Can we have an overall osteoarthritis severity score for the patellofemoral joint using magnetic resonance imaging? Reliability and validity
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This work aimed to assess inter-rater reliability and agreement of a magnetic resonance imaging (MRI)-based Kellgren and Lawrence (K&L) grading for patellofemoral joint osteoarthritis (OA) and to validate it against the MRI Osteoarthritis Knee Score (MOAKS). MRI scans from people aged 45 to 75 years with chronic knee pain participating in a randomised clinical trial evaluating dietary supplements were utilised. Fifty participants were randomly selected and scored using the MRI-based K&L grading using axial and sagittal MRI scans. Raters conducted inter-rater reliability, blinded to clinical information, radiology reports and other rater results. Intra- and inter-rater reliability and agreement were evaluated using the intra-class correlation coefficient (ICC) and Cohen’s weighted kappa. There was a 2-week interval between the first and second readings for intra-rater reliability. Validity was assessed using the MOAKS and evaluated using Spearman’s correlation coefficient. Intra-rater reliability of the K&L system was excellent: ICC 0.91 (95% CI 0.82–0.95); weighted kappa (ĸ = 0.69). Inter-rater reliability was high (ICC 0.88; 95% CI 0.79–0.93), while agreement between raters was moderate (ĸ = 0.49–0.57). Validity analysis demonstrated a strong correlation between the total MOAKS features score and the K&L grading system (ρ = 0.62–0.67) but weak correlations when compared with individual MOAKS features (ρ = 0.19–0.61). The high reliability and good agreement show consistency in grading the severity of patellofemoral OA with the MRI-based K&L score. Our validity results suggest that the scale may be useful, particularly in the clinical environment. Future research should validate this method against clinical findings.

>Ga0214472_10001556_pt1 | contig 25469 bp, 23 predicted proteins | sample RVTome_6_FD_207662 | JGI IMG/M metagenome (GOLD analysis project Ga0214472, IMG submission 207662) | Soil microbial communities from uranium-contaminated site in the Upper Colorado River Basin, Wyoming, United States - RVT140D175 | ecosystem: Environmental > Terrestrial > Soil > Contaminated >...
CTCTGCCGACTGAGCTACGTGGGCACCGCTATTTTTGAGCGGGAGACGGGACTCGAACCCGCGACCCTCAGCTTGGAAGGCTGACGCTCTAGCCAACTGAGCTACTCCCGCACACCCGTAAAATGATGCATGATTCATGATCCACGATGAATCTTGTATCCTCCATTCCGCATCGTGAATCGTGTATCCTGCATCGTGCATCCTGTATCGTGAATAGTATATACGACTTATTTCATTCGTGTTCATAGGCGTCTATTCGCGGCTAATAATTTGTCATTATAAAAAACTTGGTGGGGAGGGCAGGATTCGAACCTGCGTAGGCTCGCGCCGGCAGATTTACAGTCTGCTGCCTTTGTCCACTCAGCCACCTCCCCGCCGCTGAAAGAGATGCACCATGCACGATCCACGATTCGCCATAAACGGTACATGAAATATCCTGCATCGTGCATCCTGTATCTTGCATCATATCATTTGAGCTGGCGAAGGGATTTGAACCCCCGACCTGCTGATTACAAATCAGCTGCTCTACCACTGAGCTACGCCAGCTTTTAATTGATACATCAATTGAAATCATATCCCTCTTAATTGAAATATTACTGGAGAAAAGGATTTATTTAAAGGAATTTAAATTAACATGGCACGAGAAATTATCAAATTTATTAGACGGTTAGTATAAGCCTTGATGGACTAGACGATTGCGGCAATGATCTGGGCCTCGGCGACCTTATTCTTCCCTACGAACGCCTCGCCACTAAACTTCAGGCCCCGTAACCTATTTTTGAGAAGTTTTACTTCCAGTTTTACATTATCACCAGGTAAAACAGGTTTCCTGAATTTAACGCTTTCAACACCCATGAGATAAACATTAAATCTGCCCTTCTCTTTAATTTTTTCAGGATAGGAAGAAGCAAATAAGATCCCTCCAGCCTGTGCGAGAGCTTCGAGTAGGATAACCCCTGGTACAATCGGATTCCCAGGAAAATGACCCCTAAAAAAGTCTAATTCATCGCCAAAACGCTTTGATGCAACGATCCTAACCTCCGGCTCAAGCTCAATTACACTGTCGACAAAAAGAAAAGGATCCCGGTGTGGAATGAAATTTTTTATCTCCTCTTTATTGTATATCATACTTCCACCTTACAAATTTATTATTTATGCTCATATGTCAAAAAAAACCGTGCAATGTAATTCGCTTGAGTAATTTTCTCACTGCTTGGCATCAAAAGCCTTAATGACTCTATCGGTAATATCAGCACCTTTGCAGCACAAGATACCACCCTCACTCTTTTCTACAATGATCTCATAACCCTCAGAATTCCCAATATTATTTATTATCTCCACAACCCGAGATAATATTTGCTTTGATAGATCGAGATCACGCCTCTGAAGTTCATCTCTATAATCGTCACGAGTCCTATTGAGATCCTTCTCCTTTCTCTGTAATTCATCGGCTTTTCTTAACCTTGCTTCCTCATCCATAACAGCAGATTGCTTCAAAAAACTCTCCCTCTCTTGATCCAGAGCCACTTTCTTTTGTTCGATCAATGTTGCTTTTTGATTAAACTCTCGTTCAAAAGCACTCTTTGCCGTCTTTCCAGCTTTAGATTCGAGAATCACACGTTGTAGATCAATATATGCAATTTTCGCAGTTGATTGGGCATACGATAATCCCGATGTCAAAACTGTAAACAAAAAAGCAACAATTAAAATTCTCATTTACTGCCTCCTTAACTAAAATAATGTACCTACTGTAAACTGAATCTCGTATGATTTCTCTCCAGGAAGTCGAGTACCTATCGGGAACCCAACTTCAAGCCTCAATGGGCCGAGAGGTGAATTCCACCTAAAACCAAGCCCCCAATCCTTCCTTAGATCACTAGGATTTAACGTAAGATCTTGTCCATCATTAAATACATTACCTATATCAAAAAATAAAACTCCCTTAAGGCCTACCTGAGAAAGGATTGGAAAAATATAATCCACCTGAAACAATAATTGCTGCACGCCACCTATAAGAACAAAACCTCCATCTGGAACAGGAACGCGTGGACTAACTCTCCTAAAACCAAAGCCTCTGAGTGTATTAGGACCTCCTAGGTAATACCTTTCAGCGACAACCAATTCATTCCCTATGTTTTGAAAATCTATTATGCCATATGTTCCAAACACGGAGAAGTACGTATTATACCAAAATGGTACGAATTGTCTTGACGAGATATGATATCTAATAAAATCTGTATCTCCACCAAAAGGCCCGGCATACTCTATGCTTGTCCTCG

KeywordsBone Cartilage Diagnostic imaging Knee Magnetic resonance imaging Osteoarthritis
The MRI scans that were used for this manuscript came from the Longitudinal Evaluation of Glucosamine Sulphate (LEGS) trial, which was funded by the National Health and Medical Research Council of Australia (ID 402511), the Department of Health and Ageing (Australia) (ID 402781) and by some supplementary funding (< 15% total) from Sanofi-Aventis Consumer Healthcare Pty Ltd., Australia. The funders had no role in the design of the study; collation, analysis or interpretation of the data or preparation, review or approval of the manuscript.
Compliance with ethical standards
The study is in accordance with the Declaration of Helsinki and it was approved by the local human research ethics committee.
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